PhD Scientific Days 2023

Budapest, 22-23 June 2023

Molecular Sciences I.

The Role of PARK7 in Peritoneal Dialysis Induced Peritoneal Membrane- and Vascular Transformation

Eszter Levai 1,2,3, Conghui Zhang 2, Apor Veres-Szekely 1,3, Maria Bartosova 2, Domonkos Pap 1,3, Iva Marinovic 2, Beata Szebeni 1,3, Rebecca Herzog 4,5, Csenge Szasz 1,3, Betti Schaefer 2, Peter Bokrossy 1,3, Klaus Kratochwill 4,5, Sotirios G. Zarogiannis 2,6, Attila J Szabo 1,3, Adam Vannay 1,3, Claus P. Schmitt 2
1 Pediatric Center, Semmelweis University, Budapest
2 Center for Pediatric and Adolescent Medicine, University Hospital Heidelberg, Heidelberg
3 ELKH-SE, Pediatrics and Nephrology Research Group
4 Medical University of Vienna, Christian Doppler Laboratory for Molecular Stress Research in Peritoneal Dialysis, Vienna
5 Medical University of Vienna, Division of Pediatric Nephrology and Gastroenterology, Department of Pediatrics and Adolescent Medicine, Comprehensive Center for Pediatrics, Vienna
6 University of Thessaly, Department of Physiology, Larissa, Greece

Text of the abstract

Introduction: Oxidative and carbonyl stress is prevalent in chronic kidney disease (CKD) and is further aggravated in peritoneal dialysis (PD) patients. PD fluids induce major membrane alterations, as hypervascularization, fibrosis, inflammation and vasculopathy.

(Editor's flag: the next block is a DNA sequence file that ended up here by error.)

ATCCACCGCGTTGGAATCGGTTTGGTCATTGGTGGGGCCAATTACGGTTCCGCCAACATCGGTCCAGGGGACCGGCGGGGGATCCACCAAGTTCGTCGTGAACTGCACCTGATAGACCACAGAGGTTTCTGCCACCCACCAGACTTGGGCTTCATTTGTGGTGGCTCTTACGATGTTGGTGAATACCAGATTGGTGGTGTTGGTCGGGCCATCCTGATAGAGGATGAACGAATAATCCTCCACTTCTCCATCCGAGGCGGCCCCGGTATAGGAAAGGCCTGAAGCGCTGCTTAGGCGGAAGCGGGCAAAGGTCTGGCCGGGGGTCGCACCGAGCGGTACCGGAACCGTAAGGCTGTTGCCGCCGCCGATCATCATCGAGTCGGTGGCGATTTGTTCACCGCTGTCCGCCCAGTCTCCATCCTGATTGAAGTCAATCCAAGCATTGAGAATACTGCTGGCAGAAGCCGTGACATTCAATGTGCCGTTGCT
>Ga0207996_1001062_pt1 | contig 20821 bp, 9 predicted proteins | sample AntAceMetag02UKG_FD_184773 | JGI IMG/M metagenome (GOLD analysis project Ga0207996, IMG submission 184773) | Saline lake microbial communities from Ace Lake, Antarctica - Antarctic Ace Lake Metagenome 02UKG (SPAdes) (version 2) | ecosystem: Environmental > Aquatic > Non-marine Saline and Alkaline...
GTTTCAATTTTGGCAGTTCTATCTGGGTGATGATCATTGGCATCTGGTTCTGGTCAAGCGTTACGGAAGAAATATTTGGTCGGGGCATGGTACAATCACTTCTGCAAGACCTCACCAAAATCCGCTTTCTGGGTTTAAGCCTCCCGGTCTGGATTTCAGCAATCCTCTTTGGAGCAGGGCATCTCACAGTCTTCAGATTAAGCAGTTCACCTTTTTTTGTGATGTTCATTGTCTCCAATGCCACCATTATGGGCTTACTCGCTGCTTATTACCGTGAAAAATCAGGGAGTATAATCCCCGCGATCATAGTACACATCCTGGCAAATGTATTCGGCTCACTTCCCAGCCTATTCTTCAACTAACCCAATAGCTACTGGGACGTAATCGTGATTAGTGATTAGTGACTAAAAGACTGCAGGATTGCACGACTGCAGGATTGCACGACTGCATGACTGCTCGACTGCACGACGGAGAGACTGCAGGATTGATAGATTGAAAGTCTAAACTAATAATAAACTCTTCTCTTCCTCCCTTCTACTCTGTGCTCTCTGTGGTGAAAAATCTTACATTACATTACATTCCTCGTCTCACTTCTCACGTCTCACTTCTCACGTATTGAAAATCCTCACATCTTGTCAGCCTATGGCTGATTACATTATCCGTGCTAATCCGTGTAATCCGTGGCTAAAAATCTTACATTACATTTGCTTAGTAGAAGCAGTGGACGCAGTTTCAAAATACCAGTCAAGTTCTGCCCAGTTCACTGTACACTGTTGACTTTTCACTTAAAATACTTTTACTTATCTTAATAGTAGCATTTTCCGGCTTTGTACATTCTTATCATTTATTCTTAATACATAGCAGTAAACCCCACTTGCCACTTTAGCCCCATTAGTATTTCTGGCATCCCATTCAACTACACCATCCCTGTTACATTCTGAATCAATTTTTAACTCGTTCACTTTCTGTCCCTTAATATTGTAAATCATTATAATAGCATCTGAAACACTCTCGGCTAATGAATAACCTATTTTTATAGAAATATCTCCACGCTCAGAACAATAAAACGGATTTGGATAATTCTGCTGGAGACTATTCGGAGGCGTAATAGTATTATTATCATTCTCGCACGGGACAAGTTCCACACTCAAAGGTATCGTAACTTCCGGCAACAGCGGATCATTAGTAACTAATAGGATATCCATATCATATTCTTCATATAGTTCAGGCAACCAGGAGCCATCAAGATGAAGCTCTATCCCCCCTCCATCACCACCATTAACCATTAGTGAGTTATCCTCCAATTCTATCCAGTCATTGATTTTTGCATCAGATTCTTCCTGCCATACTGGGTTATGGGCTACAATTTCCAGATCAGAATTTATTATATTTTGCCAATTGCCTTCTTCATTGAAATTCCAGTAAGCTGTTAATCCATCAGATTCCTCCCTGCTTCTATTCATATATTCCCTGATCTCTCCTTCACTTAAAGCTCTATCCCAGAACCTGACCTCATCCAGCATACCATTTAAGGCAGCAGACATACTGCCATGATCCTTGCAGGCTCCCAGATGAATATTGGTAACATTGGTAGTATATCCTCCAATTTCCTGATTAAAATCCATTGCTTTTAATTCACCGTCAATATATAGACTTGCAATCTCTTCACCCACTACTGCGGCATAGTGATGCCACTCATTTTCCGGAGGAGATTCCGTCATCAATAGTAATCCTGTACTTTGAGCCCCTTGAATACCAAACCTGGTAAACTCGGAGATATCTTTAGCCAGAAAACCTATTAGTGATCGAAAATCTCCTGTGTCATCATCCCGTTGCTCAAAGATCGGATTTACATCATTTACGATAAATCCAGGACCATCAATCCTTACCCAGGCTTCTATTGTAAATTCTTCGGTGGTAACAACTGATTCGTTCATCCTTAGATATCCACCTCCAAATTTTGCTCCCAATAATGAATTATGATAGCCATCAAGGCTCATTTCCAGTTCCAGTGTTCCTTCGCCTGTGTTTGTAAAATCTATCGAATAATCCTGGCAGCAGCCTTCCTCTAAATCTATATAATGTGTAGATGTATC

Aims: We describe the role of the multifunctional Parkinson Disease Protein 7 (PARK7/DJ-1) in the setting of PD.
Methods: Omental arteriolar multiomics datasets from age-matched children (non-CKD,CKD5,low- and high GDP PD,n=6/group) underwent PARK7-related gene set analysis (FDR<0.05). PARK7 was quantified by immunohistochemistry in parietal peritoneal tissues of humans (n=60,6.4±5.3y) and C57BL/6 mice, treated 7 days with chlorhexidine-digluconate (CG) and PARK7-activator compound-23 (n=6-8/group). PARK7 activity-dependent cell viability (MTT assay) of endothelial cells (HUVEC), and secreted PARK7 levels of PD fluid treated mesothelial cells (HPMC) was measured in vitro.
Result: Arteriolar transcriptome and proteome PARK7-related GO term analysis demonstrated oxidant detoxification-, mitochondria- and apoptosis-related process enrichment in PD vs. CKD5. Peritoneal arteriolar PARK7 levels were reduced in CKD5 compared to controls, arteriolar and mesothelial PARK7 was twofold increased in children on low GDP PD compared to CKD5, submesothelial abundance twofold with high GPD PD. In low GDP PD submesothelial PARK7 correlated with microvessel density (r=0.55, p=0.05), HIF1a and Angpt1/-2 (ρ=0.63 p=0.02, r=0.91 p<0.0001, r=0.60 p=0.03), but not with VEGF. In CG treated mice doubling of submesothelial thickness was prevented by compound-23 co-treatment. Microvessel density increased in animals treated with compound-23 or with CG, but not further by the combined treatment. In vitro, GDP (methylglyoxal, 3,4-DGE) dose-dependently reduced HUVEC viability, which co-incubation with compound-23 partially preserved. PD fluids dose-dependently increased secreted PARK7 levels of HPMC, while glucose alone did not.
Conclusion: Our findings suggest a vascular and fibrotic regulatory function effect of PARK7. PARK7 represents a novel, targetable element of PD membrane- and vascular transformation.
Funding: ÚNKP-22-3-II-SE-32, SE250+ Excellence Scholarship for PhD Students, ERA EJP RD Research Mobility- and Jellinek Harry Scholarships, IMPROVE-PD European Action, STIA-KFI-2020, János Bolyai Research Scholarship of the HAS.